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The Food and Drug Administration announced Wednesday that it has approved the first new influenza drug with a novel mechanism of action in nearly 20 years. The drug, Xofluza, is being brought to the U.S. market by Genentech, a division of Roche.

The approval comes just in time for flu season, which should begin in earnest in coming weeks.


The drug is a fast-acting treatment, taken in a single dose. A dose may be one or two pills, depending on the body weight of the person taking the drug. Someone sick with influenza must take it, though, soon after onset of symptoms to receive maximum benefit of the treatment.

The drug has already been licensed in Japan, where it is sold by Shionogi & Co. Roche bought most of the global rights to the drugs, though Shionogi retains the rights in Japan and Taiwan.

“With thousands of people getting the flu every year, and many people becoming seriously ill, having safe and effective treatment alternatives is critical.” FDA Commissioner Scott Gottlieb said in the agency’s statement announcing the approval. “This novel drug provides an important, additional treatment option.”


Genentech said the wholesale price of the drug will be $150, regardless of whether a prescription requires one or two pills. That’s on par, the company said, with other available flu drugs, including the best known, Tamiflu.

A spokesperson for Genentech said via email that the company will offer a coupon to eligible patients during the upcoming flu season, which would mean that people whose health insurance covers the drug and who use the coupon could pay as little as $30 for Xofluza in its first year on the market. The coupon will knock $60 off the price of the drug for people who do not have insurance, the spokesperson said.

Experts have predicted pricing will likely play a role in how much market acceptance there is for Xofluza. Tamiflu — which a study has suggested works as well as Xofluza — has not proved to be hugely popular. With Xofluza, though, the convenience factor of a one-and-done dosing regimen may make a difference. Tamiflu must be taken twice a day for five days.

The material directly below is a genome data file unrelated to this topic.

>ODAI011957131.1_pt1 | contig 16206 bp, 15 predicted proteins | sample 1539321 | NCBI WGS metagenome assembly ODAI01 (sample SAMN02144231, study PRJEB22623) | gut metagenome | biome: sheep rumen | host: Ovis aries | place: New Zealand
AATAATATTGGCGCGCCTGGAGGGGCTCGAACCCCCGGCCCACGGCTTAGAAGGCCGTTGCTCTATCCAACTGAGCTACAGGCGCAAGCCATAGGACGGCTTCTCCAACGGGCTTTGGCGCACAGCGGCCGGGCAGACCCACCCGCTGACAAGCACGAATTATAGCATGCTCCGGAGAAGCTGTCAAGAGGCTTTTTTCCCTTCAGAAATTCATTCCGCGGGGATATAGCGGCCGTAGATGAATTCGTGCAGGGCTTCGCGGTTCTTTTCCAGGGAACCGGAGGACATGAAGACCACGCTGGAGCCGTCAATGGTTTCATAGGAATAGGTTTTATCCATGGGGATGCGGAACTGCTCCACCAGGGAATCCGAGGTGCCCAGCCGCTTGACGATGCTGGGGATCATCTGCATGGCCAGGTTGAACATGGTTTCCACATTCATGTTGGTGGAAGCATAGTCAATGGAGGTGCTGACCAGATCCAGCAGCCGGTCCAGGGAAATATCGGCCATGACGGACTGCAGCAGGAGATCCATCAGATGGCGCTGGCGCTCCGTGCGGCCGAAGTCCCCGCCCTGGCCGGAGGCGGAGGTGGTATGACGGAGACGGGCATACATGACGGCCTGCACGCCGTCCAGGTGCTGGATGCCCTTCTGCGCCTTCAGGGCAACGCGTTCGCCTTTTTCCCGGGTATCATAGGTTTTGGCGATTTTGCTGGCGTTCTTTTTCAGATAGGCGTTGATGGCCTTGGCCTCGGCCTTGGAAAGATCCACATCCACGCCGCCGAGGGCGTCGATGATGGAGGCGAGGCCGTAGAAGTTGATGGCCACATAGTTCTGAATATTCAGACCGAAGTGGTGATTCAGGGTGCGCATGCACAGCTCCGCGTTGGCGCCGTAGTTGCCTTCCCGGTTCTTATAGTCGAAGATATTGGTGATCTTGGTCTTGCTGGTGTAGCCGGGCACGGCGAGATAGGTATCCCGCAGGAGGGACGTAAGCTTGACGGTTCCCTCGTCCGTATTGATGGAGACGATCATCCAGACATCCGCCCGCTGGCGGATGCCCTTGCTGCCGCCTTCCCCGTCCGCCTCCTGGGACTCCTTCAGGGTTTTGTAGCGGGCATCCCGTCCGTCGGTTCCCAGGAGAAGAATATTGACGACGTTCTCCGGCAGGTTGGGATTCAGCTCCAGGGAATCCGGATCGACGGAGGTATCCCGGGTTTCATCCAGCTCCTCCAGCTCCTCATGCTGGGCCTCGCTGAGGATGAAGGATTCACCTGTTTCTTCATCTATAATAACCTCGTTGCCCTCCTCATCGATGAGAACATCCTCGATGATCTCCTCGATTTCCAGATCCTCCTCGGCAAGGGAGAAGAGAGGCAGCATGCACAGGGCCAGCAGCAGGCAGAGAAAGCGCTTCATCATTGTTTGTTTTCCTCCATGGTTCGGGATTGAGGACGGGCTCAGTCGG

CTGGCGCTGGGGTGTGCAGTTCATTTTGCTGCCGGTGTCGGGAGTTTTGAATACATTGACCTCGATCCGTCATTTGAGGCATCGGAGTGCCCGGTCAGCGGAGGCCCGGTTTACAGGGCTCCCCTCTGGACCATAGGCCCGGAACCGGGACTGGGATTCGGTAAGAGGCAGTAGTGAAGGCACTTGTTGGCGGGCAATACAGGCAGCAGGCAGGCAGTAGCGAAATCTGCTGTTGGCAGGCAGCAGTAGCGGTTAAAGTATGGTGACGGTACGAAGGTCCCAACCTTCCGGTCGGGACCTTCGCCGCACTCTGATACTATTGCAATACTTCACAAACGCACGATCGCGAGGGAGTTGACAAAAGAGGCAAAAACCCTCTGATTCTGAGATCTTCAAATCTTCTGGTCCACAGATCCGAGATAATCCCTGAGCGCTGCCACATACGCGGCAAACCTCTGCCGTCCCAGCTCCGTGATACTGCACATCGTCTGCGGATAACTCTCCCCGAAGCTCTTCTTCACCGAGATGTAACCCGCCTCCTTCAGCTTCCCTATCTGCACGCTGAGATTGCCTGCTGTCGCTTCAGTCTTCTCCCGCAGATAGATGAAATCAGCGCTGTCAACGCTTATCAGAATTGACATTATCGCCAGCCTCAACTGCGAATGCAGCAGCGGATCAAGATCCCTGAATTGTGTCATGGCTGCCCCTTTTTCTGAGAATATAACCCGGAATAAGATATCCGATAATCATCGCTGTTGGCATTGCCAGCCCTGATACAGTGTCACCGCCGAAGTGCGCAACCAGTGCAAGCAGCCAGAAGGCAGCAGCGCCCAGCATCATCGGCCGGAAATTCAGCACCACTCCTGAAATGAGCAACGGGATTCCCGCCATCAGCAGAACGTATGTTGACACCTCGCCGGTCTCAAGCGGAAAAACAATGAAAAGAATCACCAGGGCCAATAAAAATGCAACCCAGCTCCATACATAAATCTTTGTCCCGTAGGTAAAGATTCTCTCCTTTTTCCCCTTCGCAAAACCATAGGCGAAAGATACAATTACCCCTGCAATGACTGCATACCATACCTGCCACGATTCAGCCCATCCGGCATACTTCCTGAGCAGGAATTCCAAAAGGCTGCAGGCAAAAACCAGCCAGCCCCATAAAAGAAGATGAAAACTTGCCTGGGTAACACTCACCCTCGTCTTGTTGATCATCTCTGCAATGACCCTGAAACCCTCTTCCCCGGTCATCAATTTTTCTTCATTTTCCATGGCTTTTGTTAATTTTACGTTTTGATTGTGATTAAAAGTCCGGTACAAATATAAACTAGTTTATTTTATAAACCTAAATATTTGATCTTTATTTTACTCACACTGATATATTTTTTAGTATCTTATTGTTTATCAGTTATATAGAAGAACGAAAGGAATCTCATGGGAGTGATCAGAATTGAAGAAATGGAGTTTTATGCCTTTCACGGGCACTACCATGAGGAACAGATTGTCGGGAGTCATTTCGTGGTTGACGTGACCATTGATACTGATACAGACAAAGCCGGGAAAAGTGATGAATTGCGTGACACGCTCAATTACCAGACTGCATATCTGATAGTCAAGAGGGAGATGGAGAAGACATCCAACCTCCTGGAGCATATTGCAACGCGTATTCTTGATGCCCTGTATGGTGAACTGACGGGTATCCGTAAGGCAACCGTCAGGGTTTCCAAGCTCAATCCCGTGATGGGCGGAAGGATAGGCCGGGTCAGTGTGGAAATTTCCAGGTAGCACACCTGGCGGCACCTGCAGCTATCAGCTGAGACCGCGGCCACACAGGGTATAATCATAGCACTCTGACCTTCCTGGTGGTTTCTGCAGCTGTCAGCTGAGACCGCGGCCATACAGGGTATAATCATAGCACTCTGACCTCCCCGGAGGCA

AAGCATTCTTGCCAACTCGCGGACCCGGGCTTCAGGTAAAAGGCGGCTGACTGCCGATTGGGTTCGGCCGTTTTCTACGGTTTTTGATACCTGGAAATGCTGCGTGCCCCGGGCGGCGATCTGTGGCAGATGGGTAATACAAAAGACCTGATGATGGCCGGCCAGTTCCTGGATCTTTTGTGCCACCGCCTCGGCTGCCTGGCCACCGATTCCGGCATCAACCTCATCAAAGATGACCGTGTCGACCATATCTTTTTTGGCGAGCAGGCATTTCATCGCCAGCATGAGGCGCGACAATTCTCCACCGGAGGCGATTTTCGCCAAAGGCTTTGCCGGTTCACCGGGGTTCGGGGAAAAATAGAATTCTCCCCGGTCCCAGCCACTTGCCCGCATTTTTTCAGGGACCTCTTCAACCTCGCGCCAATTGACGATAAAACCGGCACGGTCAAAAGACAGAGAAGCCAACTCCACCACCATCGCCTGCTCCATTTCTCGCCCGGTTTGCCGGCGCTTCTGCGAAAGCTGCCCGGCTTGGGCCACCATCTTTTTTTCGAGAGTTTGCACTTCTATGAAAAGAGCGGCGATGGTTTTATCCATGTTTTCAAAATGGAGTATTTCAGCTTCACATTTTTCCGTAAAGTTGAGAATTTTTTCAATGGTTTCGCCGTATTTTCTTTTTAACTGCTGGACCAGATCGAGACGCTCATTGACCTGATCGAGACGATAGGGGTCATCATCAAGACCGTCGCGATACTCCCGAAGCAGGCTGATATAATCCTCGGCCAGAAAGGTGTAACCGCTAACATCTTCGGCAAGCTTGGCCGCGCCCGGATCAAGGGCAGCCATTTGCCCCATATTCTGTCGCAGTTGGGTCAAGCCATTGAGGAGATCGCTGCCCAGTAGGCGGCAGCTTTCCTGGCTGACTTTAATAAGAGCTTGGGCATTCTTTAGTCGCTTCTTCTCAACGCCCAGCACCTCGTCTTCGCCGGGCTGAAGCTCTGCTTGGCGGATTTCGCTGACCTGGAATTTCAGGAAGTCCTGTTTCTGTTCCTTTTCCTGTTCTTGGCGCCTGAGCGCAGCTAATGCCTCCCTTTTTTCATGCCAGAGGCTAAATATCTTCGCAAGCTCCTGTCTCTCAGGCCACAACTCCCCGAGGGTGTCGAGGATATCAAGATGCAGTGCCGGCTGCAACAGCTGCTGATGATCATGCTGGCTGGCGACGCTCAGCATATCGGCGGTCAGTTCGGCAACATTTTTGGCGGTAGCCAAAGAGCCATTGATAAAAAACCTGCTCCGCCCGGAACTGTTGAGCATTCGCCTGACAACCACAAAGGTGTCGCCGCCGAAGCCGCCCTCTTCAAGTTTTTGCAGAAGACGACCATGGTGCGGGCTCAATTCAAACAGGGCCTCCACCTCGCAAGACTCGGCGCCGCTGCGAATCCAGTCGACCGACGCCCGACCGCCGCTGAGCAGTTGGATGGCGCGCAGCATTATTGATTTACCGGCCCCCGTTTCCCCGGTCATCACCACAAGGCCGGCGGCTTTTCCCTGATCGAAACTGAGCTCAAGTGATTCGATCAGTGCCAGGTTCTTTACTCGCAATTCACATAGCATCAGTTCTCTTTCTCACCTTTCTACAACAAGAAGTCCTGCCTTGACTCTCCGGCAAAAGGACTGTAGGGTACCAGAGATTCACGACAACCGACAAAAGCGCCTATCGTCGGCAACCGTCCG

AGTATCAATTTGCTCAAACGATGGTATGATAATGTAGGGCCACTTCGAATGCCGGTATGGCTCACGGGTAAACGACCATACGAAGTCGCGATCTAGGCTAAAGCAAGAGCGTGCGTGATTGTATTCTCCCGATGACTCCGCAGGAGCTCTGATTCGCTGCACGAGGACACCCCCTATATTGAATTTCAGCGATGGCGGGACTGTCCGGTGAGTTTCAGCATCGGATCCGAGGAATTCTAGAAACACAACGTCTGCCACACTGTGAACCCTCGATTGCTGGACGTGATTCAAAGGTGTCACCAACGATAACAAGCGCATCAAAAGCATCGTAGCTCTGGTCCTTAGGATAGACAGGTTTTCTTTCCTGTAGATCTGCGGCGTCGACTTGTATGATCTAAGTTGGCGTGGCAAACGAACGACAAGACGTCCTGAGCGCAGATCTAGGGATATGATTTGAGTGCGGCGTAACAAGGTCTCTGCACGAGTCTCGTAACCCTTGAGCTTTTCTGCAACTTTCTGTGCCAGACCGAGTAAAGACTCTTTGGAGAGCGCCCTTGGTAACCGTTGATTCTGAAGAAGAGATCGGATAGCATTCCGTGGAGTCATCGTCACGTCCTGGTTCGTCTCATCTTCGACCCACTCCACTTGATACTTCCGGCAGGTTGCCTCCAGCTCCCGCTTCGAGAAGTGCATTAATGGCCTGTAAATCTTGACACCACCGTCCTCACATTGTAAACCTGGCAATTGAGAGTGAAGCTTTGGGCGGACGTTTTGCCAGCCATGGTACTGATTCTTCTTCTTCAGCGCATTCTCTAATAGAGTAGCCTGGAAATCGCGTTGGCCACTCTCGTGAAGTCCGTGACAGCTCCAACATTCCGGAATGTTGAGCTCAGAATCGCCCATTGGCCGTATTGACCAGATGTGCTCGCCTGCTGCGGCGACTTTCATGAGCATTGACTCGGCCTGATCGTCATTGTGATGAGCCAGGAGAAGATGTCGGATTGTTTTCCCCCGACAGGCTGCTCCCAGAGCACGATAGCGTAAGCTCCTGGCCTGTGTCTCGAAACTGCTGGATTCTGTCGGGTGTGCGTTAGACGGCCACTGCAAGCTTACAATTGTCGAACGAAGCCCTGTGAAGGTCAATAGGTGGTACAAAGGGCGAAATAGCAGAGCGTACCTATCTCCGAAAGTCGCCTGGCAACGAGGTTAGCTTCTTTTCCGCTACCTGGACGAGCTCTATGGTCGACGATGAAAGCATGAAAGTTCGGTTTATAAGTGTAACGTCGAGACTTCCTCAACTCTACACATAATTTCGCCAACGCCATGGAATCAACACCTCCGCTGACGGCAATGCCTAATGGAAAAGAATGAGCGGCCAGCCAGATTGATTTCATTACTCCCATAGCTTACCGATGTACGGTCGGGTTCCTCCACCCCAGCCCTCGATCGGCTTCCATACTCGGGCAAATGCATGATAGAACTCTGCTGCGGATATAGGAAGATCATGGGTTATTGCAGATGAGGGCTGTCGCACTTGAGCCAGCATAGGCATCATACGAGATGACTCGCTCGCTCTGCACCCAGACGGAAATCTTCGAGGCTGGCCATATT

The FDA approval process was rapid. The agency announced in late June that it would review the drug on a priority basis and expected to render a decision by Christmas. The company said then that if the drug was approved, it would work to get Xofluza into the distribution pipeline for this flu season.

Xofluza was approved for use in people 12 and older who have been experiencing flu symptoms for no more than 48 hours.

It is the first drug in a new class called endonuclease inhibitors. They work by interrupting viral replication — the process by which invading viruses take over the inner workings of cells to make hordes of copies of themselves to further spread the infection.

The drug acts quickly, but must be taken quickly as well for maximum effect. The studies used to support its licensure application found that people who took the drug within 24 hours of the start of symptoms felt better, on average, 33 hours sooner than people whose flu was untreated. But for those who started the drug later, their recovery was sped up by only about 13 hours.

That, experts have acknowledged, means there could be real-world hurdles to use of the drug. Patients will have to obtain prescription and get it filled within hours of starting to feel sick to gain the benefits.

The FDA noted that the most common adverse reactions in patients taking Xofluza included diarrhea and bronchitis.

  • It is getting harder to distinguish the Pharma marketing from fact based reporting on this site.

    With the right marketing, saturating all media and non stop TV advertising, they can sell a lot of this stuff, even if it does not work that well. The 50% of the population that did not get a flue vaccine, will be a good targeted market. People who can afford it will get this drug, even if they are outside the window of effectiveness. In Post Fact America, even a Placebo, would make a billion dollars, when advertised like this.

  • Hi–I’d like to understand better why this is helpful, and to whom. Since the flu as I and my colleagues and students get it lasts 2-3 weeks, and it’s a rare person who can get quickly from work to a doctor to find out if their initial symptoms are flu or just a cold (you might on a weekend, but doctors aren’t in then, and 10 hours in the ER uses up the time budget!), I don’t see why shortening the flu by at most, for a rare few, 33 hours is going to make a difference. Or rather, I don’t know for whom it makes a difference. Is this going to be an economic benefit for employers, who’ll gain a day of work from us, but miss the day of work we take–if we can–to go wait to see if a doctor is available to determine whether we have the flu?

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